After working with the XSLT List View Web Part for a good while now I’ve discovered some great features and a few annoying niggles or bugs. Whilst I’ll continue to post new finds and interesting techniques, I thought it worthwhile gathering the list of bugs together into a series – as I believe they’re something you should be aware of if planning on using the XLV extensively in your solution (and why wouldn’t you!).
The series will consist of:
- View settings lost on saved XSLT List View Web Part (this post!)
- Content type enabled list XLV can’t be added to sites
- XSL Link Property and the ECB Menu (published in May 2011)
- Multiple web front ends, conflicts and the XLV
- Unable to use folders with cross-site XLV
Having configured your list view exactly how you need; possibly having spent a while adding/ removing columns, choosing sort orders and filters etc you now decide that you want to re-use all your effort by having exactly the same XLV on a different page, or even site.
The first step is to export your web part. This can be done via SharePoint Designer 2010 or by the XLV export/ import method that I’ve previously posted. You now try and add your web part to a page using the browser, i.e. not using SharePoint Designer.
Immediately after adding the web part everything is looking great – the list view is displayed exactly as it was on wherever you exported it from. Now you hit Save or Check In… and the XLV reverts to the default view on the list! Your carefully configured view has just been lost – and that’s the bug 🙂
So my view has been changed, including my sort order and columns chosen to display – but strangely my custom formatting is still there! What is going on…
I lack the skills to step through the underlying code of what exactly happens when the imported web part is attempted to be saved back to the page – however I think we can infer a few things from the behaviour and by inspecting the web part properties (of an exported XLV).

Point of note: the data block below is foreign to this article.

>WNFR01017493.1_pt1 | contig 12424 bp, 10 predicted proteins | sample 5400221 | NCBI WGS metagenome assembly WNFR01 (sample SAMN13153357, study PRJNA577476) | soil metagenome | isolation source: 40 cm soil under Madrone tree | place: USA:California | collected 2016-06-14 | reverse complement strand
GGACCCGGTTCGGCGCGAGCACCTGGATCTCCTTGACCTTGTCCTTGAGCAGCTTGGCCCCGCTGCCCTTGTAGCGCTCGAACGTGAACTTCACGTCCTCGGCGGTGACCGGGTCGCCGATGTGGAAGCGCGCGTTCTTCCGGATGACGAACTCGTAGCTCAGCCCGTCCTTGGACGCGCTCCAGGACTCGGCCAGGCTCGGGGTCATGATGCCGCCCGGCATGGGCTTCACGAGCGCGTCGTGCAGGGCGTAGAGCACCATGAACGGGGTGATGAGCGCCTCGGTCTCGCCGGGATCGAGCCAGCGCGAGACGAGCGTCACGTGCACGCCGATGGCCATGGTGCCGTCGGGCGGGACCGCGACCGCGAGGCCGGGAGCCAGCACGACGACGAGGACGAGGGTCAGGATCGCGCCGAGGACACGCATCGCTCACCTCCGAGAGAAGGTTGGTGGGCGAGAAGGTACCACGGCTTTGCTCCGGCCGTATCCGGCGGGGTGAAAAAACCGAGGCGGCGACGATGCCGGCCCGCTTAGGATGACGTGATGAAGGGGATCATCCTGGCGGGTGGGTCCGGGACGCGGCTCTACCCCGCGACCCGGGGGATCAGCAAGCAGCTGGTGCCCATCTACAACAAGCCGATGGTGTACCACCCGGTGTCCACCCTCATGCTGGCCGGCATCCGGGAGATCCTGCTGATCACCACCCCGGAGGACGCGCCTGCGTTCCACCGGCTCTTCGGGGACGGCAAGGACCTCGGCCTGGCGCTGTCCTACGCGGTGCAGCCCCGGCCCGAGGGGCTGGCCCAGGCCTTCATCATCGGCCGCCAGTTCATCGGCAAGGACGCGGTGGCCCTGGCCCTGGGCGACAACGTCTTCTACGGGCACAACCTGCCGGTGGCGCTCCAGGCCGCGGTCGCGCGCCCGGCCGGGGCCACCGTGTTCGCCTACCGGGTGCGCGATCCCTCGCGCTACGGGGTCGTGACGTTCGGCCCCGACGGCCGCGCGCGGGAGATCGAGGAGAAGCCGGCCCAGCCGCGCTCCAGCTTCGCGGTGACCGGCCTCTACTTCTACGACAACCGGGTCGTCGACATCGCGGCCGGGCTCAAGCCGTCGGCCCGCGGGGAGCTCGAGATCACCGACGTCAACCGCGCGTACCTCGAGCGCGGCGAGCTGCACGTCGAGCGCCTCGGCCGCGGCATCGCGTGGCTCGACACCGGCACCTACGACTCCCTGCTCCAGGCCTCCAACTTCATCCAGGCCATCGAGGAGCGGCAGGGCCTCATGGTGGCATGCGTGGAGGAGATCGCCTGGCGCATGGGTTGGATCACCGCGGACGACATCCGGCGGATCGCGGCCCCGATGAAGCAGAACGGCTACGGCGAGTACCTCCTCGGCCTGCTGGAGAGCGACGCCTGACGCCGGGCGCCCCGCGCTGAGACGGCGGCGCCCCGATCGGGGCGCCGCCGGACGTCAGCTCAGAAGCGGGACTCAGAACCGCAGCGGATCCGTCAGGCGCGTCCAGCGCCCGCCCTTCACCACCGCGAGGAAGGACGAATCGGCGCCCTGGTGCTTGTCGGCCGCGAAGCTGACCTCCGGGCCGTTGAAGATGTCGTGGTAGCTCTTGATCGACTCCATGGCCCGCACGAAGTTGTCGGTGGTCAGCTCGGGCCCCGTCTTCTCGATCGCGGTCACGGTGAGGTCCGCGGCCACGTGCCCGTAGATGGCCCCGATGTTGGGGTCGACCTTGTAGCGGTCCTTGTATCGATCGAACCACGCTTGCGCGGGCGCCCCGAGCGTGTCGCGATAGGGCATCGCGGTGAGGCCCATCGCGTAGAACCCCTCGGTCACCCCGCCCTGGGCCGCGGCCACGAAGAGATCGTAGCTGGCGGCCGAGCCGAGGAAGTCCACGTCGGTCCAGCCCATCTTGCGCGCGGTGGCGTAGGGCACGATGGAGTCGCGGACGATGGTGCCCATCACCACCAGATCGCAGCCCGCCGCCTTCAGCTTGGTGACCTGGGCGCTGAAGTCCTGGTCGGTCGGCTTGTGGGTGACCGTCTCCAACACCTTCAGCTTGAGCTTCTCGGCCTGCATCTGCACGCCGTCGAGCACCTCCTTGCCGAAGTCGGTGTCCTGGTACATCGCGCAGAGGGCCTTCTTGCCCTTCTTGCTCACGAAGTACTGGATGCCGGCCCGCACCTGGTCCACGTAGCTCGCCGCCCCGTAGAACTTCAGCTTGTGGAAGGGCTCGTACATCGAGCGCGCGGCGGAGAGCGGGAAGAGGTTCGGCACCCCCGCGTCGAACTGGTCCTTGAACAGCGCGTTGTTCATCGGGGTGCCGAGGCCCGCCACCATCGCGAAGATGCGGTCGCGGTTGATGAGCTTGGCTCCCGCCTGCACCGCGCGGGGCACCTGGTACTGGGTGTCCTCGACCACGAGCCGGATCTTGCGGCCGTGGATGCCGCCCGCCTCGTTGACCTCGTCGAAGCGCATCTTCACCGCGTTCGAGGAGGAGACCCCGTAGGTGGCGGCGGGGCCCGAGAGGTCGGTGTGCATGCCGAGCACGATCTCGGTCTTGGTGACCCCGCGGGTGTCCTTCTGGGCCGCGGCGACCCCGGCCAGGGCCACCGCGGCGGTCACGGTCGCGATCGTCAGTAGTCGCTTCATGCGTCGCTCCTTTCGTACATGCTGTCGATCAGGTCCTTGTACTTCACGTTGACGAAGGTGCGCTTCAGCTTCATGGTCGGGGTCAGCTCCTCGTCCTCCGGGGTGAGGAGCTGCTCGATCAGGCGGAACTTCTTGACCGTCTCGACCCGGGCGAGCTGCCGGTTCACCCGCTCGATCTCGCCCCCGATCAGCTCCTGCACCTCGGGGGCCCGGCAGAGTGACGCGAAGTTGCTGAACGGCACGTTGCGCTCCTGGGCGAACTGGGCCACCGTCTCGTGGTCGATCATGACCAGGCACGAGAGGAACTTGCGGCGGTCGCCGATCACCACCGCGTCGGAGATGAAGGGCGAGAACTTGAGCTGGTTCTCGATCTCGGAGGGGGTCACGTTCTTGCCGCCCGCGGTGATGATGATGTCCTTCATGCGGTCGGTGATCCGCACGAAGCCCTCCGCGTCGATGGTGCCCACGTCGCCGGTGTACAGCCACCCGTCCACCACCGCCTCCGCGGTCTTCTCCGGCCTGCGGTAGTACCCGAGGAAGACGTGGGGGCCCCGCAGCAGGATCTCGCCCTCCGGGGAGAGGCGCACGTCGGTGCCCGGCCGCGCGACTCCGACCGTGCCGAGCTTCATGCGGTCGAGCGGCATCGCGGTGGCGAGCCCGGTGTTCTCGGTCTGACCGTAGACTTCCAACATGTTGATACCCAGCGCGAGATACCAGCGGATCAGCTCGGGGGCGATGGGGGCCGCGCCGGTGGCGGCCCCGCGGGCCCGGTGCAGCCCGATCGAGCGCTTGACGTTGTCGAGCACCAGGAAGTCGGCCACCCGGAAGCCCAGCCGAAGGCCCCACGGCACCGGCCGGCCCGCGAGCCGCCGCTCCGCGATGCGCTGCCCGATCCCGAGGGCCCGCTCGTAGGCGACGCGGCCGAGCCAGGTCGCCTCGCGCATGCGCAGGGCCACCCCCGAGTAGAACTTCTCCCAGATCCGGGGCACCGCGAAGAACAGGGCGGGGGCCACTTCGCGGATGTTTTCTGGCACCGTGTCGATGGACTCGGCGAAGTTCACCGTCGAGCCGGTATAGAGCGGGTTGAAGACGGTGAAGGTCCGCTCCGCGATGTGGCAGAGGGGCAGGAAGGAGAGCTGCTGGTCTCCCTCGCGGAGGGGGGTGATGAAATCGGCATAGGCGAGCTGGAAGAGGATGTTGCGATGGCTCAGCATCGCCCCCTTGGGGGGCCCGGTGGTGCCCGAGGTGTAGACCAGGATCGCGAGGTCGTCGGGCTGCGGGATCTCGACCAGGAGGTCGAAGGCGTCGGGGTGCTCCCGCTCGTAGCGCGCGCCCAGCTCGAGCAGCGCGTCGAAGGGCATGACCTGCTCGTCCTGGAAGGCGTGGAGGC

Firstly – why is the custom formatting still there, plus the web part title, chrome settings etc etc. Well I think we can confidentially assume that those particular properties of the web part are persisting. Looking at the .webpart file of an XLV we can find the corresponding properties and their values.
So where are the view settings defined in the properties. Well, I can only assume that this is in the property called XmlDefinition. Looking at this property we can see that it defines the CAML necessary for the view – plus it seems to reference an actual view on the list itself…
I found this excellent post by Stefan Stanev who goes into a great amount of detail explaining that when you add a list view web part to a page there is actually a view created on the list itself! The view is set to hidden and so you never know it’s there – but it’s fascinating that it exists.
Now we think we know that the XmlDefinition property is where an XLV gets its view settings from we should be able to use this to give an XLV a particular view which can be imported again and again right? Well, you’d think so… but unfortunately I haven’t been able to get it to work yet.
It feels like I’m tantalising close to working this out – but then hey, why should I have to? I can add an exported XLV into the gallery using a supported tool like SPD. When adding to a page this then appears to take on the view settings, only to have them lost on saving a page. That sounds like a bug to me!
The (only slightly) good news is that you can use SharePoint Designer to add a web part to the page and it will remember the view settings! Obviously there is something going on behind the scenes different to what happens when adding through the browser.
Another option is to set the default view on the list to be the same as your web part view – and then this will be the view used when adding the web part.
[This was done on SP2010 RMT – I haven’t looked at SP1 yet]